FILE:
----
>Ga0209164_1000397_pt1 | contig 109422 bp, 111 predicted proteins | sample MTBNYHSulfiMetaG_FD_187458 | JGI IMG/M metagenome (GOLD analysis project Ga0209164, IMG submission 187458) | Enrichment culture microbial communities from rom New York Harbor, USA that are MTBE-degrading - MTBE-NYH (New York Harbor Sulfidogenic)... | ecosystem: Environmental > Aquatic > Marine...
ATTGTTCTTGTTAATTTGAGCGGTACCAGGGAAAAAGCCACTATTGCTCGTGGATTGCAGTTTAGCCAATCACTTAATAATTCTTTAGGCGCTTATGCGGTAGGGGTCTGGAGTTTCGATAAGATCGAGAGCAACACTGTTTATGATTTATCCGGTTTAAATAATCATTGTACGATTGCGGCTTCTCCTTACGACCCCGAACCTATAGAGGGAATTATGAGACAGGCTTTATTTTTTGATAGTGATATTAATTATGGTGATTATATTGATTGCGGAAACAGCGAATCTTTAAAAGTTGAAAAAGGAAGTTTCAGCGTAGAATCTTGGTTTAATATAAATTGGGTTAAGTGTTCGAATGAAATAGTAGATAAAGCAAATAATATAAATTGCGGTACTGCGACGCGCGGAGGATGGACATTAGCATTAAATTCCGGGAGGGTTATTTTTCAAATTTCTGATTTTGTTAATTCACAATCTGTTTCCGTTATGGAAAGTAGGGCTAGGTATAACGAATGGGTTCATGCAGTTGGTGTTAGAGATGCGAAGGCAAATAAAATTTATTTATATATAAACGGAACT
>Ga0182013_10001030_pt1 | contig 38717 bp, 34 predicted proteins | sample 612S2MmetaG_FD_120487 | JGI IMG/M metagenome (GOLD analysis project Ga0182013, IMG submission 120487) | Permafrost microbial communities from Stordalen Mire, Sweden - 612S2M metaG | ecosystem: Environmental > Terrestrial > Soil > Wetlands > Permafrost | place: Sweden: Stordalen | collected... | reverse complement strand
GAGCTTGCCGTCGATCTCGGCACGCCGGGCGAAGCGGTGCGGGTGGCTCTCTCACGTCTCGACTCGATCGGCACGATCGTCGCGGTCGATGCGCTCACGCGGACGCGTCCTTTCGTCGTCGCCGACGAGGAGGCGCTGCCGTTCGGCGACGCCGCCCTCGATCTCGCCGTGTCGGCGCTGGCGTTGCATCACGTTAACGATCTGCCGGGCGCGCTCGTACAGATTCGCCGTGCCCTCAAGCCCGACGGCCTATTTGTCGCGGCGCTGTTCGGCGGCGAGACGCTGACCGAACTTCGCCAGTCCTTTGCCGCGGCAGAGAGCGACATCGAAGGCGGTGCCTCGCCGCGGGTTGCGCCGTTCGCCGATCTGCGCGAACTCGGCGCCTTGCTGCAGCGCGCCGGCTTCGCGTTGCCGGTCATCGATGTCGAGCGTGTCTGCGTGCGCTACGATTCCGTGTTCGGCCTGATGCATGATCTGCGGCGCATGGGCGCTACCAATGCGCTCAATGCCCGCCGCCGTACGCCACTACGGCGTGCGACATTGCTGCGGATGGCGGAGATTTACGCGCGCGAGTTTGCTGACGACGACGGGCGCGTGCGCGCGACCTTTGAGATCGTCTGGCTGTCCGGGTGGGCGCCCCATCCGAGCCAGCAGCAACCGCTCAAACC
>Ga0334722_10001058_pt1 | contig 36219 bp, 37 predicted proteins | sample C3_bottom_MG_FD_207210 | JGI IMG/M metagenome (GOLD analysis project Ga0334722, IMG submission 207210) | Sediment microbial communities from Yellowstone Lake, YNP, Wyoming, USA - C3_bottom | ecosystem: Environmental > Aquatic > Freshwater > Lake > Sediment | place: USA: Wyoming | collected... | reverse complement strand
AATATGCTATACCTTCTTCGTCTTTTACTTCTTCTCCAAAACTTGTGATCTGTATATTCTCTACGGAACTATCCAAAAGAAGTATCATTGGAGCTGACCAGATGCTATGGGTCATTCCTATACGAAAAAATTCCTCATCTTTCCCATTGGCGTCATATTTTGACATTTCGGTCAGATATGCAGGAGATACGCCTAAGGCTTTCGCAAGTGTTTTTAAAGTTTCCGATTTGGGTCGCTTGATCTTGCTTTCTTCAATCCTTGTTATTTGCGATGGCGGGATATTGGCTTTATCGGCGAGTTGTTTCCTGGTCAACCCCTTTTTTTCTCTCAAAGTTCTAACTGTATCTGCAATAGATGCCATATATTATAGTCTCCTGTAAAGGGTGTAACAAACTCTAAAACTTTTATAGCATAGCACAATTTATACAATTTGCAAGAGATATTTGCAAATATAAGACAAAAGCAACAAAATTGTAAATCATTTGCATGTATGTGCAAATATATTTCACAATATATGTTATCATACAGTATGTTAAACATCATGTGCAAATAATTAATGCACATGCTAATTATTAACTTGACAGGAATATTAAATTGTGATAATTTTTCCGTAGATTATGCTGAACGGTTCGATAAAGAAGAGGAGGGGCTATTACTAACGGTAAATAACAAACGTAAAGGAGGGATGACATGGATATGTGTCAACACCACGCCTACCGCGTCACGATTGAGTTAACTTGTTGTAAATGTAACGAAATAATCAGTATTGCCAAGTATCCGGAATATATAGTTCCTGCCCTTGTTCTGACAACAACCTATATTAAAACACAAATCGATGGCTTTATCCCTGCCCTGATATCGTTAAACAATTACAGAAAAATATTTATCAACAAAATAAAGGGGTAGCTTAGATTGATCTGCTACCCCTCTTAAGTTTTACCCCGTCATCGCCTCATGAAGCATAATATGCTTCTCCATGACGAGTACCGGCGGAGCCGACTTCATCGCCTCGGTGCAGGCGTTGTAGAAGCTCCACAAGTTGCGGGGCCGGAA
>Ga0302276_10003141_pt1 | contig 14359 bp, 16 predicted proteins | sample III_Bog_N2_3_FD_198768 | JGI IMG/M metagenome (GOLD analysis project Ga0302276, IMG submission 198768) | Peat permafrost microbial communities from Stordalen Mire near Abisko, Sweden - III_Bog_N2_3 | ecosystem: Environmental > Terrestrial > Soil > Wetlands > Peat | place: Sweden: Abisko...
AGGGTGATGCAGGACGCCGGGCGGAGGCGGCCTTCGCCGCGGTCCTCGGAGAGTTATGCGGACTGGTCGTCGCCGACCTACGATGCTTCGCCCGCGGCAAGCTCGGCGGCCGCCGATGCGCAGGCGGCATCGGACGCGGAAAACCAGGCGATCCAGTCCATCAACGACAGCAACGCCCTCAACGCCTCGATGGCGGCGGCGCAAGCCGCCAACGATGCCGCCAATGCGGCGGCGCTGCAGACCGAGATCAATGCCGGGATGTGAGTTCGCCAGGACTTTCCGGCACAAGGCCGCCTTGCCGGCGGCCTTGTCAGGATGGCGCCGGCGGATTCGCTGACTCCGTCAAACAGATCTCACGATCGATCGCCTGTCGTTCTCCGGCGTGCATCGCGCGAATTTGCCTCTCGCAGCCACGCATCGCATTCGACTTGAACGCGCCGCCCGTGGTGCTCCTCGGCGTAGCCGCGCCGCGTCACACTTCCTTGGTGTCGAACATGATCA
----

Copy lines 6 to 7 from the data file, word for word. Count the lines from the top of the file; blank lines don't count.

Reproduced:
AATATGCTATACCTTCTTCGTCTTTTACTTCTTCTCCAAAACTTGTGATCTGTATATTCTCTACGGAACTATCCAAAAGAAGTATCATTGGAGCTGACCAGATGCTATGGGTCATTCCTATACGAAAAAATTCCTCATCTTTCCCATTGGCGTCATATTTTGACATTTCGGTCAGATATGCAGGAGATACGCCTAAGGCTTTCGCAAGTGTTTTTAAAGTTTCCGATTTGGGTCGCTTGATCTTGCTTTCTTCAATCCTTGTTATTTGCGATGGCGGGATATTGGCTTTATCGGCGAGTTGTTTCCTGGTCAACCCCTTTTTTTCTCTCAAAGTTCTAACTGTATCTGCAATAGATGCCATATATTATAGTCTCCTGTAAAGGGTGTAACAAACTCTAAAACTTTTATAGCATAGCACAATTTATACAATTTGCAAGAGATATTTGCAAATATAAGACAAAAGCAACAAAATTGTAAATCATTTGCATGTATGTGCAAATATATTTCACAATATATGTTATCATACAGTATGTTAAACATCATGTGCAAATAATTAATGCACATGCTAATTATTAACTTGACAGGAATATTAAATTGTGATAATTTTTCCGTAGATTATGCTGAACGGTTCGATAAAGAAGAGGAGGGGCTATTACTAACGGTAAATAACAAACGTAAAGGAGGGATGACATGGATATGTGTCAACACCACGCCTACCGCGTCACGATTGAGTTAACTTGTTGTAAATGTAACGAAATAATCAGTATTGCCAAGTATCCGGAATATATAGTTCCTGCCCTTGTTCTGACAACAACCTATATTAAAACACAAATCGATGGCTTTATCCCTGCCCTGATATCGTTAAACAATTACAGAAAAATATTTATCAACAAAATAAAGGGGTAGCTTAGATTGATCTGCTACCCCTCTTAAGTTTTACCCCGTCATCGCCTCATGAAGCATAATATGCTTCTCCATGACGAGTACCGGCGGAGCCGACTTCATCGCCTCGGTGCAGGCGTTGTAGAAGCTCCACAAGTTGCGGGGCCGGAA
>Ga0302276_10003141_pt1 | contig 14359 bp, 16 predicted proteins | sample III_Bog_N2_3_FD_198768 | JGI IMG/M metagenome (GOLD analysis project Ga0302276, IMG submission 198768) | Peat permafrost microbial communities from Stordalen Mire near Abisko, Sweden - III_Bog_N2_3 | ecosystem: Environmental > Terrestrial > Soil > Wetlands > Peat | place: Sweden: Abisko...